The Democratic Socialists of America (DSA) may be all about wealth sharing, but they are no schlemiels when it comes to dialing for dollars in raising money and getting paid.
That after DSA Candidate Jabari Brisport raised considerably more money than his two opponents – Assemblywoman Tremaine Wright and Jason Salmon – as the three bid for the open 25th Senate District seat currently held by retiring incumbent State Senator Velmanette Montgomery (Fort Greene, Boerum Hill, Red Hook, Bedford-Stuyvesant, Sunset Park, Gowanus, and Park Slope).
Brisport’s reported contributions received during 2020, despite campaigning through the coronavirus outbreak, totaled just over $128,600. He spent $75,692, including a hefty $12,000 to his NYC-DSA Leadership Committee member and Campaign Manager Fainan Lakha.
In total, including Brisport’s previous money raised, he has $89,138 left in his campaign coffers.
Brisport is openly gay and a third-generation Caribbean-American from Prospect Heights. A public school math teacher, he advocates for education, progressive legislation in housing and confronting homelessness, and guarantees quality healthcare for all.
“People are having to leave, people are being pushed out. We don’t invest in our communities,” said Brisport in last week’s live-streamed forum, supported by JACK performance arts space.
“It’s a disinvestment in education, I see that when my kids can’t get textbooks. We don’t have supplies for our students in schools. We see that in our healthcare system with 20,000 beds being lost in New York State, and now we’re unprepared for a pandemic. We don’t fully invest in clean energy. And ultimately, we have too much money concentrated at the top. We have too many politicians in the hands of wealthy developers and wealthy donors,” said Brisport.
Following closely behind in fundraising was Salmon, life-long Clinton Hill-Fort Greene resident and former community liaison for Montgomery. He received about $54,900 in contributions and after expenses has $27,535 in cash on hand.
Salmon prides himself as a biracial candidate that transitioned from music into community organizing. He is running on a platform centered around criminal justice and police reforms, ending mass incarceration, fighting for equity in education, and addressing the affordable housing crisis.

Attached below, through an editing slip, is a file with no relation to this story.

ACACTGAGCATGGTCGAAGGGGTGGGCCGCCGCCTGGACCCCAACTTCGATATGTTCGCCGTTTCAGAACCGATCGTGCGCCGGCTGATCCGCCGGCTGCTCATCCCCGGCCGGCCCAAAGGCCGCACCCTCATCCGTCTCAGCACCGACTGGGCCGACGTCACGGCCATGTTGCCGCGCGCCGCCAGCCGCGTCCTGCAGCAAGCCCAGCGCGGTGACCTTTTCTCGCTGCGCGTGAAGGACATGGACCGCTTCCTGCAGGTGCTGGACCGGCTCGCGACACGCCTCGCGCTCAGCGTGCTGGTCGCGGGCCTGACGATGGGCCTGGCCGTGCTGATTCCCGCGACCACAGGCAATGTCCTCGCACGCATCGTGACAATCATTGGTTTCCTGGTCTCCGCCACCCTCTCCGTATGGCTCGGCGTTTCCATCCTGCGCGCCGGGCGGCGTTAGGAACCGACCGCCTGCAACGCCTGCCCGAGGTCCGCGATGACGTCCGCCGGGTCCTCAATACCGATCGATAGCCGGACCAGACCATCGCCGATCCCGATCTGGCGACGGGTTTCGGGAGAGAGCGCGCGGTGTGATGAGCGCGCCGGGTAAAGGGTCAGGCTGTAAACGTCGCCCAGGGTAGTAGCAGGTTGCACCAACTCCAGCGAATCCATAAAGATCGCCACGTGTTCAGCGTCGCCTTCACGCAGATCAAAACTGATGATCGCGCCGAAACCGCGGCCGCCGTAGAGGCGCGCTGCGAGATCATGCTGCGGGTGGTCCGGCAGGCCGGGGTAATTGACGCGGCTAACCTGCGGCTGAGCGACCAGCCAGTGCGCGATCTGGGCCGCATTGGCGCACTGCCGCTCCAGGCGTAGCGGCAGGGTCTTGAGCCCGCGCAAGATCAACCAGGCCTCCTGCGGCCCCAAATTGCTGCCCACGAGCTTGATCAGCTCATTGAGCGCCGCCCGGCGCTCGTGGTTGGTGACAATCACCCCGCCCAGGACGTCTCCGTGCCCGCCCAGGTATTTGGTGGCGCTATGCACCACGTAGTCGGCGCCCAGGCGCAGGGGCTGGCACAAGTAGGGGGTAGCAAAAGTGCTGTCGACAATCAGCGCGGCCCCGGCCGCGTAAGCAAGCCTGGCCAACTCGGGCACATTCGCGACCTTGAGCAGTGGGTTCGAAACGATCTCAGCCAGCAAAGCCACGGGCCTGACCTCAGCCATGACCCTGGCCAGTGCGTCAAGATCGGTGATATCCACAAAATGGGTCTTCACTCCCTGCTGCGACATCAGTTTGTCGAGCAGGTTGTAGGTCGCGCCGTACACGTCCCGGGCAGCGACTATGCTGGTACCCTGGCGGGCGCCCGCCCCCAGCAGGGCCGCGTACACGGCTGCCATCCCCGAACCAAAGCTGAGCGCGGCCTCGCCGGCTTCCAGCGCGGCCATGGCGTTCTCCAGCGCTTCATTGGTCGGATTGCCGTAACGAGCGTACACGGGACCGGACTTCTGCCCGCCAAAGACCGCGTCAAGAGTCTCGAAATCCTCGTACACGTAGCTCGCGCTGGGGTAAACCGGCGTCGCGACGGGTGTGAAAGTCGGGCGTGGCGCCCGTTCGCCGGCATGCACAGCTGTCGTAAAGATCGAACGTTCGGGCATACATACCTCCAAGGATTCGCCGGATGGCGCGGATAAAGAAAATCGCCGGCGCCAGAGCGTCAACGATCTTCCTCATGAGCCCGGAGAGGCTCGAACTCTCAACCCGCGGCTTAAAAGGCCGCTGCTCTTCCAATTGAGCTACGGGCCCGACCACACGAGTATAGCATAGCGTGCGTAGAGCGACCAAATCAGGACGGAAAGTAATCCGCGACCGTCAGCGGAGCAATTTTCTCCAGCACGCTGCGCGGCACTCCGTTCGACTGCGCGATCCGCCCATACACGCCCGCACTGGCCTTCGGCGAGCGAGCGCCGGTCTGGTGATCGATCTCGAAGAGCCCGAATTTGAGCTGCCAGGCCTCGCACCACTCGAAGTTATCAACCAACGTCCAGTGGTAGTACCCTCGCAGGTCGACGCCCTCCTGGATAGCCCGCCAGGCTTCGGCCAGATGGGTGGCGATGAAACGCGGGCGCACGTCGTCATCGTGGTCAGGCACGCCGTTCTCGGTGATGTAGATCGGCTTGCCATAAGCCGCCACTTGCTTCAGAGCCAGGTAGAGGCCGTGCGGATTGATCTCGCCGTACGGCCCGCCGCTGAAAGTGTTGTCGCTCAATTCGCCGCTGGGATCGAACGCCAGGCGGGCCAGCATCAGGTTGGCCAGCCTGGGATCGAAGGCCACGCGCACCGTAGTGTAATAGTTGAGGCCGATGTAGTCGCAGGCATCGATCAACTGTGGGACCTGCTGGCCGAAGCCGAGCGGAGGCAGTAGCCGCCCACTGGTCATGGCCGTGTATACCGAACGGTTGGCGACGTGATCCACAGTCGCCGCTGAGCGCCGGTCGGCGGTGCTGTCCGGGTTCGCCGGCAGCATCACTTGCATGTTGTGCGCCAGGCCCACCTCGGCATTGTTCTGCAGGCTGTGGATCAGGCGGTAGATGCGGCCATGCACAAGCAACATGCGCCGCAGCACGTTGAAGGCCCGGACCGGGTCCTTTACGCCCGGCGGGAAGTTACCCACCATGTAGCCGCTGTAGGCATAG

“The bottom line is we have a record high homeless population of 60,000 people that are cycling through shelters and sleeping on the streets,” said Salmon, “and still we are granting an exorbitant amount of tax abatements to private real estate developers to provide affordable housing that is one, unaffordable to everyday New Yorkers, and two, isn’t even provided to the people that are precariously close to being homeless.”
Wright, who currently represents Bedford-Stuyvesant and northern Crown Heights in the assembly raised $15,425 in contributions. However, together with past fundraising, she still has $44,539 in her campaign war chest to spend.
She has also received a large number of endorsements, including from 1199SEIU United Healthcare Workers East, the largest healthcare union organization in the U.S. Among them is an impressive list of other unions, Democratic clubs and other lawmakers.
“What I think I’ve learned most is that when we work in coalition and that when we listen to communities we can act and realize policy and legislative outcomes that benefit our communities,” said Wright on Montgomery’s term. “She listens to all of her constituents, she tries to incorporate their ideas into the outcomes, she folds their narratives into the story so that we can all learn from them, and I think that’s what we have to do moving forward.”
Wright is a lawyer and former small business owner in Bed-Stuy. As an assemblywoman, she is chair of the New York State Black, Puerto Rican, Hispanic & Asian Legislative Caucus and of the Assembly Subcommittee on Foster Care.
“Our wellness is one of the initiatives I would definitely be supporting with our [senate] staff, and helping to promote those initiatives that exist in the community well beyond what I am able to do today,” said Wright about future projects. “There are lots of great organizations that exist in our district, the 25th has lots of people doing wonderful work, and we need to find ways to support them and lift them up. I think in the senate office you actually have the capacity to undergird and amplify the work that people are doing.”
Early voting starts June 13 and the primary is June 23.